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Maury Brown: My Hall of Fame Ballot and Why No One May Get In This Year PDF Print E-mail
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Written by Maury Brown   
Wednesday, 09 January 2013 12:21

Maury Brown

UPDATE: The BBWAA reports that no players elected in this year's class. Select Read More to see the vote details.
Let’s get some things clear first before we get started….

I don’t have a vote (I’m not yet in the BBWAA, and it would be 10 years after that before I'd be allowed to vote for the Hall of Fame)….  I believe that the Baseball Hall of Fame is a wonderful museum and research facility built at the fictitious location where the birth of baseball is said to have occurred….  People are not all “rainbows and unicorns.”…. Cheating in baseball began long before steroids were the lightening rod they are today... The HOF isn’t Church, so don't vote like it is…. Those that are not filling out their ballots as a form of protest are weak, making the story about them, and need to get in the trenches, deal with it or step aside. Your vote is a privilege, not a right. Deal with the complexities of it all.

With that all out of the way, if I had a ballot to fill, here’s how I would have voted this year:

  • Roger Clemens
  • Barry Bonds
  • Tim Raines
  • Curt Schilling
  • Jeff Bagwell
  • Craig Biggio
  • Mike Piazza
  • Edgar Martinez

My ballot has 8 votes, which leads to a real issue that may come up this year: there may not be enough votes for a given player to garner the 75% threshold needed for inclusion. With the PED controversy surrounding Bonds, Clemens, Bagwell, and potentially Piazza (see how that creates this silly slippery slope?), along with the strong ballot could create the conundrum. The last time there were no inductees on the player ballot was in 1996 with Phil Niekro (68% of the ballot) and 1971 when the best Yogi Berra pulled was 67%. So, it has happened, and this year is a good chance it could happen again. If there's a player that has a shot, I'm giving it to Raines.

The best thing about all this is it creates debate. The issue this year is the addition of suspected steroid users. Baseball isn’t Church. The voting body isn’t judge, jury, and executioner. The lone exception for me is Rafael Palmeiro. In his case, he did test positive for steroids. Beyond that, “suspected” isn’t the same.

I get that people don’t want PEDs in the game, and no one could be more agreeable on that than I. But, what people are really concerned about are the “sacred numbers.” You don’t really care about PEDs in the game. No one cares about the fact that this year saw the most Minor League drug suspensions since testing began. No, you like your HOF plaques clean and memorable. No one drank. No one womanized. No one was a racist. No one cheated. No one Juiced. As I said at the beginning, the Baseball Hall of Fame is in Cooperstown, the fictitious birthplace of baseball. That’s somehow appropriate.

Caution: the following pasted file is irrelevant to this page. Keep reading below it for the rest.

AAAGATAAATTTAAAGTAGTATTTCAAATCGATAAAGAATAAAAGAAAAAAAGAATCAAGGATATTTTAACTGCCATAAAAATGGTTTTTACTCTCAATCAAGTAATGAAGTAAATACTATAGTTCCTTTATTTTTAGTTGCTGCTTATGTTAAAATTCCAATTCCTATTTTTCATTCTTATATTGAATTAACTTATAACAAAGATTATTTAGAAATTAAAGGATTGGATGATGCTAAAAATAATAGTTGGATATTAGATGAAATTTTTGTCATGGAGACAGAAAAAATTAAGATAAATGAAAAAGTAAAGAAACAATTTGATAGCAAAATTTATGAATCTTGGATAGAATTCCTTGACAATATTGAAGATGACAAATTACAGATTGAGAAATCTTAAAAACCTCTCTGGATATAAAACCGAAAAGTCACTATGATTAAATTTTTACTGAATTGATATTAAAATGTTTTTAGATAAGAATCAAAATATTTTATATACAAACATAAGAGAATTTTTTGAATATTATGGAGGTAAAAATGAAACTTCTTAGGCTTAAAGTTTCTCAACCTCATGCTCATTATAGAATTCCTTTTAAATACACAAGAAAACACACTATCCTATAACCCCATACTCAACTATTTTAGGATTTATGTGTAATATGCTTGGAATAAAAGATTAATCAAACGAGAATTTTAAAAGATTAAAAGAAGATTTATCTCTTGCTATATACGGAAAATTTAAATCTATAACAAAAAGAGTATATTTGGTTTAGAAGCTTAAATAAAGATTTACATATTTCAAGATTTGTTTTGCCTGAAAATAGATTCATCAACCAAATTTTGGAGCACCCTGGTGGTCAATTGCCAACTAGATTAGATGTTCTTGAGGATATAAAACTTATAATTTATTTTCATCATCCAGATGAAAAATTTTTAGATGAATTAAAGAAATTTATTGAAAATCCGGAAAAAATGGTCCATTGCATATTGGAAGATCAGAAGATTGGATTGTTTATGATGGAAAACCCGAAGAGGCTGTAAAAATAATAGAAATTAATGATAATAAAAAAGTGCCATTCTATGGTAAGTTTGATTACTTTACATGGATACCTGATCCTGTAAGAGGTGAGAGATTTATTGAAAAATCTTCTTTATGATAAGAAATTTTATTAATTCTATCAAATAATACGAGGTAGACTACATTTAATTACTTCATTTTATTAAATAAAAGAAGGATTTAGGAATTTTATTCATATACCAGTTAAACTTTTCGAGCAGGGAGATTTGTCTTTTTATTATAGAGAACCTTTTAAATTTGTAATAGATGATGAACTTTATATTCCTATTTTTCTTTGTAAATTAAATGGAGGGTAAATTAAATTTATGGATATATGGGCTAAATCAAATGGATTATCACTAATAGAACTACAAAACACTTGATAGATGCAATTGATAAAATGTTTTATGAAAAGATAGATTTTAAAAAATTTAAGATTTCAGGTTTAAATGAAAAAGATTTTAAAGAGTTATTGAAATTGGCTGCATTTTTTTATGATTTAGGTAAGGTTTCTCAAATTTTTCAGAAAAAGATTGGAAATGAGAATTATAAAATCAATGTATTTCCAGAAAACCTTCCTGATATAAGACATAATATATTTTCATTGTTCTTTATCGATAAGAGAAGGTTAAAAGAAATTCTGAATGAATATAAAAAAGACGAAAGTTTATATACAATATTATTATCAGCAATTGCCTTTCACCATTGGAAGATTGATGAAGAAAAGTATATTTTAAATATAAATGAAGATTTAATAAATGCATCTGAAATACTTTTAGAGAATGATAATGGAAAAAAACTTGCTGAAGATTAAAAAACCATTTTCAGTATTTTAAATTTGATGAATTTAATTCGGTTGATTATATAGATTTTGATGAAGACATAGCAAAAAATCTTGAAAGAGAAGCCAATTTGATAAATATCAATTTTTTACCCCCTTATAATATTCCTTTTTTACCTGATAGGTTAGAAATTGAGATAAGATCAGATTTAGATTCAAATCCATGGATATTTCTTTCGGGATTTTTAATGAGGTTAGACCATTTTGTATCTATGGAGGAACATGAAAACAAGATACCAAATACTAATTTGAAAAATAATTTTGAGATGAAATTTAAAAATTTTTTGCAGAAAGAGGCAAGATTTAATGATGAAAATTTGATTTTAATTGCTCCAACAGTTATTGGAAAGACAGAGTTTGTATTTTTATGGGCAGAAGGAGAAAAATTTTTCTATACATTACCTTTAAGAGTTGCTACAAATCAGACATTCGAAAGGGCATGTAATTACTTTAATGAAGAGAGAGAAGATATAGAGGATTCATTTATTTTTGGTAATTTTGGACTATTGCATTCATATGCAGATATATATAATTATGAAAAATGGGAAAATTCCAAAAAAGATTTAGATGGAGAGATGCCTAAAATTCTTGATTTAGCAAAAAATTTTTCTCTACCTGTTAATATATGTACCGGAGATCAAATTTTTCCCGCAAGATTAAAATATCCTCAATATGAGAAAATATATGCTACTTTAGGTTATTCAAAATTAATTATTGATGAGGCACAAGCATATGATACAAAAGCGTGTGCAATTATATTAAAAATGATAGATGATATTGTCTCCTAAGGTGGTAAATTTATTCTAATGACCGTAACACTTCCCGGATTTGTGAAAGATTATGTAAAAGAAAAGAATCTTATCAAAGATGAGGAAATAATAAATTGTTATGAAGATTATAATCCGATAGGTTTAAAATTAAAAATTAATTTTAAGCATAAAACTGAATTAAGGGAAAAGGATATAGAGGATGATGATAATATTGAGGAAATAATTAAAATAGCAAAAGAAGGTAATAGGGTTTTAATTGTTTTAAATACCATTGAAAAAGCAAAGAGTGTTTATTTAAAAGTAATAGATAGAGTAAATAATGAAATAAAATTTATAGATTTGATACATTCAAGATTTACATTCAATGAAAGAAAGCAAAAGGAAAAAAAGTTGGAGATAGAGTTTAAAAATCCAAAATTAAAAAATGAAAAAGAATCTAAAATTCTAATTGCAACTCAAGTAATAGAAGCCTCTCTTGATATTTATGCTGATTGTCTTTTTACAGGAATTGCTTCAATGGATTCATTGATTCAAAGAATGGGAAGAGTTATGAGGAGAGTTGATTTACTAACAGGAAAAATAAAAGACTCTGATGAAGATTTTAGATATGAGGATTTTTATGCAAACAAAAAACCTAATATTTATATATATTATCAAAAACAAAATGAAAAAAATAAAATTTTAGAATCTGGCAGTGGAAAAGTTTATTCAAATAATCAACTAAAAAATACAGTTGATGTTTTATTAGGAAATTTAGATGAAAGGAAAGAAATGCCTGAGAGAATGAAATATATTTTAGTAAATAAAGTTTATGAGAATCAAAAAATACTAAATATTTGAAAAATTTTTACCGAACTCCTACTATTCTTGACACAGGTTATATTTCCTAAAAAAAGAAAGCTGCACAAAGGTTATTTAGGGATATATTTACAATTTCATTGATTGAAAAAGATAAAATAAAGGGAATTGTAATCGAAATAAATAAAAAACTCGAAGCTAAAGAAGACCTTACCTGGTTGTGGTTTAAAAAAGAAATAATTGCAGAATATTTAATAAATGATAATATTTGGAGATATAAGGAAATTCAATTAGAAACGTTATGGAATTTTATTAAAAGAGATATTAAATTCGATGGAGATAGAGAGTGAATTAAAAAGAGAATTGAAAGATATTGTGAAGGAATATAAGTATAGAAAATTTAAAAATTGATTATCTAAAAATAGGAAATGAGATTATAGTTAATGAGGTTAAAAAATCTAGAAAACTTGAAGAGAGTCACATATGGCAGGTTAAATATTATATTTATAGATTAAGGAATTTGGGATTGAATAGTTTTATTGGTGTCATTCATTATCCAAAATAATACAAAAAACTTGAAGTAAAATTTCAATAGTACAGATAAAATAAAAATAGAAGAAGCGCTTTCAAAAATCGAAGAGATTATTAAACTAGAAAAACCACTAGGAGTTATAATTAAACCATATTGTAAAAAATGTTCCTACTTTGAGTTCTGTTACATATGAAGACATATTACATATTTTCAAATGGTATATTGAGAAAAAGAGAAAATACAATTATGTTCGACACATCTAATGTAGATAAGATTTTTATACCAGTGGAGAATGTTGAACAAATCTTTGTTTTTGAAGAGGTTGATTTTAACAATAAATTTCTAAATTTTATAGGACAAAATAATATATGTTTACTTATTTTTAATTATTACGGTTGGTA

Name Votes (Pct.) Yrs on ballot
Craig Biggio 388 (68.2%) 1
Jack Morris 385 (67.7%) 14
Jeff Bagwell 339 (59.6%) 3
Mike Piazza 329 (57.8%) 1
Tim Raines 297 (52.2%) 6
Lee Smith 272 (47.8%) 11
Curt Schilling 221 (38.8%) 1
Roger Clemens 214 (37.6%) 1
Barry Bonds 206 (36.2%) 1
Edgar Martinez 204 (35.9%) 4
Alan Trammell 191 (33.6%) 12
Larry Walker 123 (21.6%) 3
Fred McGriff 118 (20.7%) 4
Dale Murphy 106 (18.6%) 15
Mark McGwire 96 (16.9%) 7
Don Mattingly 75 (13.2%) 13
Sammy Sosa 71 (12.5%) 1
Rafael Palmeiro 50 (8.8%) 3
Bernie Williams 19 (3.3%) 2
Kenny Lofton 18 (3.2%) 1
Sandy Alomar Jr. 16 (2.8%) 1
Julio Franco 6 (1.1%) 1
David Wells 5 (0.9%) 1
Steve Finley 4 (0.7%) 1
Shawn Green 2 (0.4%) 1
Aaron Sele 1 (0.2%) 1
Jeff Cirillo 0 (0%) 1
Royce Clayton 0 (0%) 1
Jeff Conine 0 (0%) 1
Roberto Hernandez 0 (0%) 1
Ryan Klesko 0 (0%) 1
Jose Mesa 0 (0%) 1
Reggie Sanders 0 (0%) 1
Mike Stanton 0 (0%) 1
Todd Walker 0 (0%) 1
Rondell White 0 (0%) 1
Woody Williams 0 (0%) 1

Maury BrownMaury Brown is the Founder and President of the Business of Sports Network, which includes The Biz of Baseball, The Biz of Football, The Biz of Basketball and The Biz of Hockey. He writes for Baseball Prospectus and is a contributor to Forbes. He is available as a freelance writer. Brown's full bio is here. He looks forward to your comments via email and can be contacted through the Business of Sports Network (select his name in the dropdown provided).

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